The chambers inside LaPaz Farm are so clean it almost feels like an operating room. Before we walked into the room, Sabine Mader, the manager of the farm, asked us to put on white coats, gloves, and hairnets—and a beard net for my husband. Inside the chamber, a fish cutter is waiting with a freshly dispatched, female Russian sturgeon caviar on the table, one of five to be harvested today. He deftly sliced open the fish and pulled back the meat, revealing a wave of grey-black roe in the ovaries. It is the culinary equivalent of an old-fashioned coin purse slit down the middle with a treasure hidden inside. The treasure, in this case, is osetra caviar.
There isn’t much time. A team of two has 30 minutes to weigh, clean, salt, taste, and jar these black pearls before they lose quality. “No one likes mushy caviar,” Mader tells us.
Mader oversees LaPaz farm in Lenoir, North Carolina, set in the Happy Valley region about 90 minutes northwest of Charlotte. Combined with its sister-farm, Marshallberg Farm in Smyrna along the North Carolina coast, LaPaz is the largest source of farm-raised Russian sturgeon in the United States.
In these seemingly modest buildings, an ambitious experiment in sustainability is going on, bowl by a bowl of harvested caviar. LaPaz and Marshallberg Farms are striving to show the economics of this business can work, that farming Russian sturgeon now endangered in the wild can be viable—even profitable—in the United States as a sustainable source of caviar.
These farms were set up in response to the troubling trends for wild caviar. Beluga caviar, the coveted gold standard of this luxurious delicacy, has been banned from import into the United States since 2005 because the sturgeon that provide the ever-popular fish eggs are endangered. There is even a ban on fishing Russian sturgeon, the source of osetra, in its natural habitat, the Caspian Sea. Any osetra caviar promoted as “wild” is either from the black market or not really osetra caviar.
Farming in the U.S. has emerged as a possible alternative. But there are many challenges, from questions about animal rights to the flavor of farm-raised caviar versus wild, to, most notably, whether American farms can raise awareness of the value of homegrown caviar when caviar imported from China is cheaper.
Once the fish cutter lifts the caviar from the fish, the newly harvested eggs get passed through a connecting window to farm veteran Leigh King and her colleague in the processing room, set at a cool 59 degrees to protect the product. They cut the caviar from the pink connective tissue, wash and drain the eggs in large bowls, and smoothen them with a spatula on a slanted mesh sheet as if they were spreading frosting. King hunts and removes sub-par eggs or impurities with a pair of tweezers, repeats the smoothing and hunting, and drains more droplets of water from the caviar onto what looks like an absorbent puppy pad.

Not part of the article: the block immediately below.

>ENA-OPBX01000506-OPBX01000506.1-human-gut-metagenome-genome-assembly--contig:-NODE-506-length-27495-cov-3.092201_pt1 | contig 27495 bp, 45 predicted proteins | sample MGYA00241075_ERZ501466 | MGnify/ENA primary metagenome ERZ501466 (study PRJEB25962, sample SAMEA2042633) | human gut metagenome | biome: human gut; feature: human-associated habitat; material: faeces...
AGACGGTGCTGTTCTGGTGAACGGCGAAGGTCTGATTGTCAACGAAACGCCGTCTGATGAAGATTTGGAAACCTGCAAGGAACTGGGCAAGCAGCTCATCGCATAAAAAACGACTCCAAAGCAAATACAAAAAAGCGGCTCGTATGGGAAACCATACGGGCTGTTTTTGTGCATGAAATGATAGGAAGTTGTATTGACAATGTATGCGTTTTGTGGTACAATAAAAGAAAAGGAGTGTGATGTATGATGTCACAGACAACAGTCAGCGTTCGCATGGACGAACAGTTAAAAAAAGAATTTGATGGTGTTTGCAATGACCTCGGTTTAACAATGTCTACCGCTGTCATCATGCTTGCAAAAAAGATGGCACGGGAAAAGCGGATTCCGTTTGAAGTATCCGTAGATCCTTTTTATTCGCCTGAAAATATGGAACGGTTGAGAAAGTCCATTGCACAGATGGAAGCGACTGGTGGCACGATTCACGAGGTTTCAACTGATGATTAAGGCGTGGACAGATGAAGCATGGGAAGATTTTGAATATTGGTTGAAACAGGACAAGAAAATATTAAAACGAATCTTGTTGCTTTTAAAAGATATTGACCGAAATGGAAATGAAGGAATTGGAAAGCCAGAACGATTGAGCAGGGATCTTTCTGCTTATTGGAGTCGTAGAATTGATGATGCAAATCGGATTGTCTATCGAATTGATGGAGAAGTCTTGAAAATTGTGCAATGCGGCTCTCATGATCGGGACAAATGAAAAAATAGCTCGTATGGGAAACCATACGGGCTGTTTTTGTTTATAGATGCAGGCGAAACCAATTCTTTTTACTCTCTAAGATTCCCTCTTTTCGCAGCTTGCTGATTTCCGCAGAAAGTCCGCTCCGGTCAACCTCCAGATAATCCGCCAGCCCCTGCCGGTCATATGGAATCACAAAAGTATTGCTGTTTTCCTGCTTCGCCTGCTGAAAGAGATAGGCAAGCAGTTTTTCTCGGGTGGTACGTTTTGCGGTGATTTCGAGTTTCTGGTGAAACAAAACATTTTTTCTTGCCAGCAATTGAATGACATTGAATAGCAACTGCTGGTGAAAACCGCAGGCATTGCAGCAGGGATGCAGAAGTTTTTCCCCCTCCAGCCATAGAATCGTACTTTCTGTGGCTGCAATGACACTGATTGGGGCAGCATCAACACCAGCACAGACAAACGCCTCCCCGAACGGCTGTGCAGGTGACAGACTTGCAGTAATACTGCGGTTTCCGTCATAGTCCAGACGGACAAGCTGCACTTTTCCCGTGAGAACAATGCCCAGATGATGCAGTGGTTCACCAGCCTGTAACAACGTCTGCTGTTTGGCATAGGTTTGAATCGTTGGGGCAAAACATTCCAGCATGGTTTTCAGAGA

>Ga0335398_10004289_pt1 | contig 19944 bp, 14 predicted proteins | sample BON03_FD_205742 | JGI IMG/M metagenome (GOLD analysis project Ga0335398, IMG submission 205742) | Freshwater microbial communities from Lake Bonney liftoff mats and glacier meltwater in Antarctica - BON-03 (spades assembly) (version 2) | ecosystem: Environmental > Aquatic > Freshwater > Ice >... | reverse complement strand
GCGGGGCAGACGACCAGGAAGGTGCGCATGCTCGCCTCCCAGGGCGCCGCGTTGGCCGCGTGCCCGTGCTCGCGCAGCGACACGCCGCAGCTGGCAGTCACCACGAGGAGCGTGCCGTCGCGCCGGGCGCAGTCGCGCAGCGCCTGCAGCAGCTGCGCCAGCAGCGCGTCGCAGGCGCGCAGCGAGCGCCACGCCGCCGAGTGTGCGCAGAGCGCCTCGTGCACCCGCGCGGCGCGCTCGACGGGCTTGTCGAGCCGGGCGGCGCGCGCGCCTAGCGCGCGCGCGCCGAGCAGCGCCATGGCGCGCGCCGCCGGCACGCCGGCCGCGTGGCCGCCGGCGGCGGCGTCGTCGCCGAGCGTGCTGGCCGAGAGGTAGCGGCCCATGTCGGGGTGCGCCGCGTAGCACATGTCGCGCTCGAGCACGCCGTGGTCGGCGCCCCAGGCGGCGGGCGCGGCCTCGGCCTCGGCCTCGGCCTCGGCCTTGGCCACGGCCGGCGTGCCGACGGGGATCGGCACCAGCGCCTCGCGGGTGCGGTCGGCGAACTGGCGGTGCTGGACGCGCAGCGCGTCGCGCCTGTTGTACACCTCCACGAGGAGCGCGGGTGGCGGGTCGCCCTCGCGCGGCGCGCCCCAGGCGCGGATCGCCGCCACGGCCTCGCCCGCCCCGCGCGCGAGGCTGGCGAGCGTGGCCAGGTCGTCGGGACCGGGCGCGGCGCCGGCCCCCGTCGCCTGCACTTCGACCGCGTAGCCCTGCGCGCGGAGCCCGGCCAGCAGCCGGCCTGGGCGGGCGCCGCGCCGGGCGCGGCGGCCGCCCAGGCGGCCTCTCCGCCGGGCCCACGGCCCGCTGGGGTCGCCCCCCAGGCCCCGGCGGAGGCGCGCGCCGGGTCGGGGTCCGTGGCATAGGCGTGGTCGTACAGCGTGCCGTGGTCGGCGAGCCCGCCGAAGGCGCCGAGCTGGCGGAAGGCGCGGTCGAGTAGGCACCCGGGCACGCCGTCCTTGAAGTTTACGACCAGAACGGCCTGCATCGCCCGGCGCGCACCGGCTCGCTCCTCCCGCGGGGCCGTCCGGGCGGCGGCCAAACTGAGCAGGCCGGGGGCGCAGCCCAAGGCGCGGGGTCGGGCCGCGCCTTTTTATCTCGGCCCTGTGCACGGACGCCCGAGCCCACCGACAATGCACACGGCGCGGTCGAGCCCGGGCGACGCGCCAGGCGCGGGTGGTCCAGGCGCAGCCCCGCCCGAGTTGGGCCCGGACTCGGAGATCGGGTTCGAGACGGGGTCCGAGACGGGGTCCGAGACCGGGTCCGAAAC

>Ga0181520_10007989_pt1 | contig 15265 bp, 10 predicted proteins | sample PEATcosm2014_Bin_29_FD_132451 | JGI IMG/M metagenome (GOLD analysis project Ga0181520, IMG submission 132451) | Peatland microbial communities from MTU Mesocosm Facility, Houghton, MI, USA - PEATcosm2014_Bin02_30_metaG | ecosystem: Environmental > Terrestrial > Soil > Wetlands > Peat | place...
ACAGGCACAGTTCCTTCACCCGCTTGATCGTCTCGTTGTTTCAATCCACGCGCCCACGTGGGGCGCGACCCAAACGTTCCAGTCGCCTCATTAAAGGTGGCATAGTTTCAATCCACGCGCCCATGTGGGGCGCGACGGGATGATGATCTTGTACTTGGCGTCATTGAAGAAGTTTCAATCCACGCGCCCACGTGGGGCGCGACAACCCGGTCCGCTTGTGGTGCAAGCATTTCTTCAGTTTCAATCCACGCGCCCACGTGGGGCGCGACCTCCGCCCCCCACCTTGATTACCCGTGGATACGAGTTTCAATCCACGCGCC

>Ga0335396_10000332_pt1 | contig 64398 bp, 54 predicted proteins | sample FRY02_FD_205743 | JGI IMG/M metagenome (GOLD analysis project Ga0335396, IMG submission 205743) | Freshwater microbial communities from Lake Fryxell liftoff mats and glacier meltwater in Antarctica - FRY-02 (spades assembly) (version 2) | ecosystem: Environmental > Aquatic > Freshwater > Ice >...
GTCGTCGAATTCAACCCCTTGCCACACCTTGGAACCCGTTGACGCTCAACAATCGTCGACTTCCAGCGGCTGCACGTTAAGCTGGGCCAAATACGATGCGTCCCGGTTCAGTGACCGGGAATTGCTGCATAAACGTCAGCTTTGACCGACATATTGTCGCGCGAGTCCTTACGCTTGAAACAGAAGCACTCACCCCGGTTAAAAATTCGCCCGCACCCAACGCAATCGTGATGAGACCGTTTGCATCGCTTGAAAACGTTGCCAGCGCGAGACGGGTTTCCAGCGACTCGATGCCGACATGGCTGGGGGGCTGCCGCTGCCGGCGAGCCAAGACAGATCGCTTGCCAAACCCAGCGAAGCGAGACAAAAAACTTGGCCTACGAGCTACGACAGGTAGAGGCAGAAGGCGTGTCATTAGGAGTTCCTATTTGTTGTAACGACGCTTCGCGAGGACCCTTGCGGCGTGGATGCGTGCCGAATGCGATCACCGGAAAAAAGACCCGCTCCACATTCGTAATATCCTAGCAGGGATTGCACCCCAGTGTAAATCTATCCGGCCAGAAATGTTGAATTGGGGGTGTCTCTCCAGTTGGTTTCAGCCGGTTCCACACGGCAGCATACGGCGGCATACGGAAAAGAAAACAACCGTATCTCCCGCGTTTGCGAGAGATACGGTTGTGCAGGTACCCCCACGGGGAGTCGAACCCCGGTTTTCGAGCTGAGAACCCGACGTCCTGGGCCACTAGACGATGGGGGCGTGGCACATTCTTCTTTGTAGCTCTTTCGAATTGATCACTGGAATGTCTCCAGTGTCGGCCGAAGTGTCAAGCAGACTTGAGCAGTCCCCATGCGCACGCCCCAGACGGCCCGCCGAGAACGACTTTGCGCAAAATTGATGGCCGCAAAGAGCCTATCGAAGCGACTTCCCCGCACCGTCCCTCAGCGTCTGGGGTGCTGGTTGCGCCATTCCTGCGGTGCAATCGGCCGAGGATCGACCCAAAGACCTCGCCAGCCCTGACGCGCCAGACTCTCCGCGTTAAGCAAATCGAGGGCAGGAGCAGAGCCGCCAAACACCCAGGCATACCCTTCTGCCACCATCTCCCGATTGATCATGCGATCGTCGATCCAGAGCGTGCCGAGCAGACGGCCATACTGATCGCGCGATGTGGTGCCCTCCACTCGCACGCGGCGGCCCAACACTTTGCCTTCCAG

“We want the eggs to have good pop,” Mader, who is also the official taster, says as she scoops out a morsel. It’s her job to track and manage the fish so that the farms spread harvests evenly throughout the year. If the sturgeon aren’t harvested when ready, the fish can actually start to reabsorb the eggs, which leads to mushy caviar.
Mader demonstrates the eggs’ firmness between her thumb and forefinger, before handing me a bit on a plastic spoon. Unsalted and fresh as caviar can be, it is a beguiling texture that delivers more than a mere flavor. Just as I’m not one to rhapsodize about notes of tobacco, cherries, or whatever in wine, I can’t discern whether these eggs are buttery or have an essence of hazelnut. But once King adds salt—4.25 percent, based on total volume—and Mader gives me another spoonful, I begin to understand what the fuss is about.
Quickly piled into tins that are weighted down to press out excess air, the caviar will continue to absorb the salt. Some of it will age one, three, or six months and grow nuttier, a character that caviar distributors typically like—and pleasing distributors can be important, given the economics.
LaPaz’s prices on its website range from US$64 to US$93 for a one-ounce tin. An average sturgeon produces one to two kilograms (4.4 pounds) of caviar. A conservative estimate, then, might predict more than US$2,000 in retail caviar sales from a single fish. For now, though, distributors are among the most important customers, and they buy caviar wholesale and resell it to chefs, hotels, and other outlets. In the past, under a previous owner, LaPaz sold its caviar to Lincoln Ristorante at Lincoln Center and the Metropolitan Opera House in New York, among others.
Marshallberg bought LaPaz in 2017 partly because the farms needed their combined strength to have a shot at becoming a profitable business, supplying major distributors, and standing up to the cheaper and far more abundant Chinese product. They hope their gamble—a labor of love in a rarefied industry—will pay off.
“A big challenge is an education,” says Lianne Won, who oversees marketing for LaPaz and Marshallberg. “How do you get people to make the step to spend a little more money but be able to say this product is sustainable, not harmful to the environment, and supporting the U.S. economy?” When people dine on caviar, they want to have fun, not analyze, Won adds. “If you go to Las Vegas and order caviar, you aren’t going to ask if it’s sustainable.”